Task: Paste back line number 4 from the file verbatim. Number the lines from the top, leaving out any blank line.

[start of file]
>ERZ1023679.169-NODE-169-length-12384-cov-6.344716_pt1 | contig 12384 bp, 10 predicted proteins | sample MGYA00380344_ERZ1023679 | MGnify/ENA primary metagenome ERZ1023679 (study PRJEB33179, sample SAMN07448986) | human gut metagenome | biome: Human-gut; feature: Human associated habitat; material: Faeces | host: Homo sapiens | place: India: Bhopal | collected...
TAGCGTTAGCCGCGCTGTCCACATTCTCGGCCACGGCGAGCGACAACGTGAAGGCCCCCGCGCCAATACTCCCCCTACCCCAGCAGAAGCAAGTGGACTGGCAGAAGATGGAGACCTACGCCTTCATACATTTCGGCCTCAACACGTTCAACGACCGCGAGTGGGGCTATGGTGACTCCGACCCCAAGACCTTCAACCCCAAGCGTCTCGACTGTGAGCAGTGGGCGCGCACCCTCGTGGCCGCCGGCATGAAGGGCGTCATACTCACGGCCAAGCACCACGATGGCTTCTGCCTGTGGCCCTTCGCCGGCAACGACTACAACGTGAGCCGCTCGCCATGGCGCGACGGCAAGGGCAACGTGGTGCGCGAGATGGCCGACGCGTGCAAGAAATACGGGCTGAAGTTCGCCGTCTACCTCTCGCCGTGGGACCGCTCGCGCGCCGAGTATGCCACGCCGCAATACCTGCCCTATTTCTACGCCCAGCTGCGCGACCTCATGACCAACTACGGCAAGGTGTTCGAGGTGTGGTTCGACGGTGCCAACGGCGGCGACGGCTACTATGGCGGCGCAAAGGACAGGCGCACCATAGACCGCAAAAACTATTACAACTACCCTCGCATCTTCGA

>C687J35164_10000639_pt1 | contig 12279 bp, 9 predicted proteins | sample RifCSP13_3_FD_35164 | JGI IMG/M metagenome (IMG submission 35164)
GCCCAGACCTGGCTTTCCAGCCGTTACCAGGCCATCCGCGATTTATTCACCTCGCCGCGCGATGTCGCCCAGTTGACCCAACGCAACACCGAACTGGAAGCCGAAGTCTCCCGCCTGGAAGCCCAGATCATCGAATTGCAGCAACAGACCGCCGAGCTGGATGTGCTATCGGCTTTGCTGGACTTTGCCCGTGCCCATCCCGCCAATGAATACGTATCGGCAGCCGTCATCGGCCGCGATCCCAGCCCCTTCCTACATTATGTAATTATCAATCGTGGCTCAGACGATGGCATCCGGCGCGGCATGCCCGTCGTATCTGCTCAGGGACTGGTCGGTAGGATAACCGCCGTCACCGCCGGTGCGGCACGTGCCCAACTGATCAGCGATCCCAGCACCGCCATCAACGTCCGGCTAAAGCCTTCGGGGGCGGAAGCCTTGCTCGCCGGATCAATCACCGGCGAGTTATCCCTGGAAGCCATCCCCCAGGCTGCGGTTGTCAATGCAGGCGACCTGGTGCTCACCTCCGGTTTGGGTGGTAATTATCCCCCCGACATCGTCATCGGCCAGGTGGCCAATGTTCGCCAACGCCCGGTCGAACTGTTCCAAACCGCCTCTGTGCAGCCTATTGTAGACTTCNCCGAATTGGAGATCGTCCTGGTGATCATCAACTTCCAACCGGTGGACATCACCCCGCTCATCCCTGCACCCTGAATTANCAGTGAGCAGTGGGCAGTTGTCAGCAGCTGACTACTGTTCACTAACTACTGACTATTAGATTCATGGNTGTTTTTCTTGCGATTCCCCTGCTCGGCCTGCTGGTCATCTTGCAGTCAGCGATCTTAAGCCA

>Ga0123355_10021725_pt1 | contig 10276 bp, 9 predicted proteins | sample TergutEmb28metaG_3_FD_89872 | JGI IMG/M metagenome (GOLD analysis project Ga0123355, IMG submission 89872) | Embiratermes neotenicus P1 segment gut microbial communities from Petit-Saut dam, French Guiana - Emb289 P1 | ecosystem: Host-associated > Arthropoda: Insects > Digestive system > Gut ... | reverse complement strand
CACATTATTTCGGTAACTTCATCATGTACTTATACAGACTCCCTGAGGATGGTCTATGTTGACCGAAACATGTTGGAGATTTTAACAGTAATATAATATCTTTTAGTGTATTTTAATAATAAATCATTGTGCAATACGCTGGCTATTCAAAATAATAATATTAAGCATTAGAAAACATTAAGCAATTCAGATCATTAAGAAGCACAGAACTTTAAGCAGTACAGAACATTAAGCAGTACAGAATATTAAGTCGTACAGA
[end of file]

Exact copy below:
GCCCAGACCTGGCTTTCCAGCCGTTACCAGGCCATCCGCGATTTATTCACCTCGCCGCGCGATGTCGCCCAGTTGACCCAACGCAACACCGAACTGGAAGCCGAAGTCTCCCGCCTGGAAGCCCAGATCATCGAATTGCAGCAACAGACCGCCGAGCTGGATGTGCTATCGGCTTTGCTGGACTTTGCCCGTGCCCATCCCGCCAATGAATACGTATCGGCAGCCGTCATCGGCCGCGATCCCAGCCCCTTCCTACATTATGTAATTATCAATCGTGGCTCAGACGATGGCATCCGGCGCGGCATGCCCGTCGTATCTGCTCAGGGACTGGTCGGTAGGATAACCGCCGTCACCGCCGGTGCGGCACGTGCCCAACTGATCAGCGATCCCAGCACCGCCATCAACGTCCGGCTAAAGCCTTCGGGGGCGGAAGCCTTGCTCGCCGGATCAATCACCGGCGAGTTATCCCTGGAAGCCATCCCCCAGGCTGCGGTTGTCAATGCAGGCGACCTGGTGCTCACCTCCGGTTTGGGTGGTAATTATCCCCCCGACATCGTCATCGGCCAGGTGGCCAATGTTCGCCAACGCCCGGTCGAACTGTTCCAAACCGCCTCTGTGCAGCCTATTGTAGACTTCNCCGAATTGGAGATCGTCCTGGTGATCATCAACTTCCAACCGGTGGACATCACCCCGCTCATCCCTGCACCCTGAATTANCAGTGAGCAGTGGGCAGTTGTCAGCAGCTGACTACTGTTCACTAACTACTGACTATTAGATTCATGGNTGTTTTTCTTGCGATTCCCCTGCTCGGCCTGCTGGTCATCTTGCAGTCAGCGATCTTAAGCCA